Cut Your Water Bill
- Check your home for leaks: read your water meter before and after a two-hour period when no water is being used. If the meter does not read exactly the same, there is a leak. Repair all leaks ASAP!
- Avoid flushing the toilet unnecessarily by disposing of tissues and other waste into the trash can.
- Take shorter showers and consider buying an ultra-low-flow showerhead.
- Turn off the tap while brushing your teeth or washing your face.
- Store drinking water in the refrigerator rather than letting the tap run every time you want a glass of water.
- Operate automatic dishwashers and clothes washers only when they are fully loaded.
- Start a compost pile as an alternate method of disposing food waste rather than using a garbage disposal.
- Consider installing an instant water heater on your kitchen sink so you don't have to let the water run while it heats up.
- Defrost frozen food in the refrigerator or in the microwave instead of running water over it.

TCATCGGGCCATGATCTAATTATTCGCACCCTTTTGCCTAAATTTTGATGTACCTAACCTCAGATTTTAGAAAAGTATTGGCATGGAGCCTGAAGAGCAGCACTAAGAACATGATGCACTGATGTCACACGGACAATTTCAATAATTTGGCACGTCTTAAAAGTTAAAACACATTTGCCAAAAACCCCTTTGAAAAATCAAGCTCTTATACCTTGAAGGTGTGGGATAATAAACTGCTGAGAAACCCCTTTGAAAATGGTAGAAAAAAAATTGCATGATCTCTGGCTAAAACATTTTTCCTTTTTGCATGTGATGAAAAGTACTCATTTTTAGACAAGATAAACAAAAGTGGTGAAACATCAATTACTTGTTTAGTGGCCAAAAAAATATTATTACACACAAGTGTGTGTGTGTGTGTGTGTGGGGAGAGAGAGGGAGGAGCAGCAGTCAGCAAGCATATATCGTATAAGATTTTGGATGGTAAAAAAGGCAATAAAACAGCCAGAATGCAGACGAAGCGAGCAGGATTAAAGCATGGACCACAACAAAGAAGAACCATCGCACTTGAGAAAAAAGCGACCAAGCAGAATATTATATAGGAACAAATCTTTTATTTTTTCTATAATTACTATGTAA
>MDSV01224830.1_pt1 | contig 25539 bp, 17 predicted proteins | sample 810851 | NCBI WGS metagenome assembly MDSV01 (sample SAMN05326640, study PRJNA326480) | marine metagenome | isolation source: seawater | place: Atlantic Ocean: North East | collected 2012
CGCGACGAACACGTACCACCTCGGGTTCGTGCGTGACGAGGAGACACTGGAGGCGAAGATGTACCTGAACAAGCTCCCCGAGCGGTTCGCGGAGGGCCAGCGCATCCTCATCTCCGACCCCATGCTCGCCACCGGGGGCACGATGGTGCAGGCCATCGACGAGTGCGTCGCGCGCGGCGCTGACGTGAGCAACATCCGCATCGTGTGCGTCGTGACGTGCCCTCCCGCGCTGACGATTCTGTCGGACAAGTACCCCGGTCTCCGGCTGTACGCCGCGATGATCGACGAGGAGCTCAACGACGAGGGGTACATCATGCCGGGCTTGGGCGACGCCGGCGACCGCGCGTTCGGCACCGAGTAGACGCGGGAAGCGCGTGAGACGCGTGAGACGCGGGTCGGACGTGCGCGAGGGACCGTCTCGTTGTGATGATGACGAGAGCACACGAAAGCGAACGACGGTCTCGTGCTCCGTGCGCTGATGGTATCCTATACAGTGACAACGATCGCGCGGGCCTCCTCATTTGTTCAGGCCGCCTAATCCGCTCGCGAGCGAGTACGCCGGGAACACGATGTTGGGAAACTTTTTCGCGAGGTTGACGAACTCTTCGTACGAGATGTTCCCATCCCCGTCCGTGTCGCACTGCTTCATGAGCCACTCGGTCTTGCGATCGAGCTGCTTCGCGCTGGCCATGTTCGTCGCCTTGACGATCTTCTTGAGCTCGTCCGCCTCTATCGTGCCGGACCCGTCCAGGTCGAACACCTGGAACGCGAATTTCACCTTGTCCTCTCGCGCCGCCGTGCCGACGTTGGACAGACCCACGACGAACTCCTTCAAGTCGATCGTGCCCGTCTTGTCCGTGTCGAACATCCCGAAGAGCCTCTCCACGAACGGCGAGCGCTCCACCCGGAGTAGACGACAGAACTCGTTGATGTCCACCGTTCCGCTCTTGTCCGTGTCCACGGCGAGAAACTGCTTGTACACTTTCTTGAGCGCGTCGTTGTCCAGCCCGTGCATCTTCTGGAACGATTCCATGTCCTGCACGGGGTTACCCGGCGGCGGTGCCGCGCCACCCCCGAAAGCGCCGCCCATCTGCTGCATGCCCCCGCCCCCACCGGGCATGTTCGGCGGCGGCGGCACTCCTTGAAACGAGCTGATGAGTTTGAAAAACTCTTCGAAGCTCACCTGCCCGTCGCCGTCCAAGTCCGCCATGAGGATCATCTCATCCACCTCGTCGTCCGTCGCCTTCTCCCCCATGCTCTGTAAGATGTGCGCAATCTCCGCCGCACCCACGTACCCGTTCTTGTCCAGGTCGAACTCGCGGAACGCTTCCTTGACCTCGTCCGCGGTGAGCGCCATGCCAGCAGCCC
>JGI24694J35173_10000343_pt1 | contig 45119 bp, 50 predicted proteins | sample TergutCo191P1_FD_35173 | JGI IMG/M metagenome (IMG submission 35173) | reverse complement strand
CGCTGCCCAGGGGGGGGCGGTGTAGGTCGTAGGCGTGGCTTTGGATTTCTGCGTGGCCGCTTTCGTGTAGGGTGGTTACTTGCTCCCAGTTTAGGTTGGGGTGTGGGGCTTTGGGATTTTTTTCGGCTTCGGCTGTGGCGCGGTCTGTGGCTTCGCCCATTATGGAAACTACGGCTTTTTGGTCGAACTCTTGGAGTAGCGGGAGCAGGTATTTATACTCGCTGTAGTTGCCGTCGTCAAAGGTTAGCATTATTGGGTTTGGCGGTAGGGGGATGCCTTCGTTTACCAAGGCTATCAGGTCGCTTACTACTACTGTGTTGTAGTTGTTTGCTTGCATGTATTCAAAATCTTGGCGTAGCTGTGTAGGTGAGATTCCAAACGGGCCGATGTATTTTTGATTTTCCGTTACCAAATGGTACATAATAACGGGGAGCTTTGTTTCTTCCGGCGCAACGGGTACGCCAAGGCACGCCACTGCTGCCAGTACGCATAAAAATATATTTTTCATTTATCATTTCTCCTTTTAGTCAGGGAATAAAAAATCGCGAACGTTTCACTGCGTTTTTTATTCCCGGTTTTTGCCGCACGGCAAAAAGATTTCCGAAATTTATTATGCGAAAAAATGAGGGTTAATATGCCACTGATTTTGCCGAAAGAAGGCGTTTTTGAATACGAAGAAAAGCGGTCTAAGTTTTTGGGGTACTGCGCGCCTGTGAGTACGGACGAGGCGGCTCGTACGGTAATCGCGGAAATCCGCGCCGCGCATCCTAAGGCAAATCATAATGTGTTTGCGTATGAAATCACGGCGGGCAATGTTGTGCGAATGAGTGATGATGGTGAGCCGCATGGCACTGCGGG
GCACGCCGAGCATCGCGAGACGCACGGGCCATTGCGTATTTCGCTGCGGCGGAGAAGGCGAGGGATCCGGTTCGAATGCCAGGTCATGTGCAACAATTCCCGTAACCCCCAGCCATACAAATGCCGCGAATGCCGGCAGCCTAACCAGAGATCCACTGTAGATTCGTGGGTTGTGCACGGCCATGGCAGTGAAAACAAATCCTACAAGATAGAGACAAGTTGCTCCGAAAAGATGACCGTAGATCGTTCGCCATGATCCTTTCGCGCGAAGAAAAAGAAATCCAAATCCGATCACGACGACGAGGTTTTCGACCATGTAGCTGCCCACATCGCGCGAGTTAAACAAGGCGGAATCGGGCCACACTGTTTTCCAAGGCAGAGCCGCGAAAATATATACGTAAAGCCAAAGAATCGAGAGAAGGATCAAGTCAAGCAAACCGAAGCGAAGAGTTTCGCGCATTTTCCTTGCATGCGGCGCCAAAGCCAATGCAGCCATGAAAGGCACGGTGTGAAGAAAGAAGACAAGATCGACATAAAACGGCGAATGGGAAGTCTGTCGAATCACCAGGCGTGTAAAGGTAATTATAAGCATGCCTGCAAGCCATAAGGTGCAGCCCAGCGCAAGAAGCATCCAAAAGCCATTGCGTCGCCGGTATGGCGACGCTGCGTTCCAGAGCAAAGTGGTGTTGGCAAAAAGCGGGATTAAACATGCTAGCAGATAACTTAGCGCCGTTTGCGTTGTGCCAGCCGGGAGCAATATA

- Use phosphate-free detergents.
- Choose natural cleansers - borax, ammonia, vinegar, or baking soda.
- Recycle water from your fish tank by using it to water plants. Fish emulsion is a good, inexpensive fertilizer high in nitrogen and phosphorus.
- Check your local municipality for watering restrictions. When you do water, do it during the early morning hours when temperatures and wind speeds are the lowest. This reduces losses from evaporation.
- Use a broom rather than a hose to clean sidewalks and driveways.
- Use a moisture indicator to tell when your lawn needs watering and when it does not.
- Raise the lawn mower blade to at least three inches. A lawn cut higher encourages grass roots to grow deeper, shades the root system and holds soil moisture better than a closely-clipped lawn.
- Plant native and/or drought tolerant grasses, ground covers, shrubs and trees.
- For swimming pools, consider buying a cover to reduce evaporation and a water-saving pool filter.
Find your area’s water source and get more water conservation tips at the Texas Water Development Board’s Water IQ website.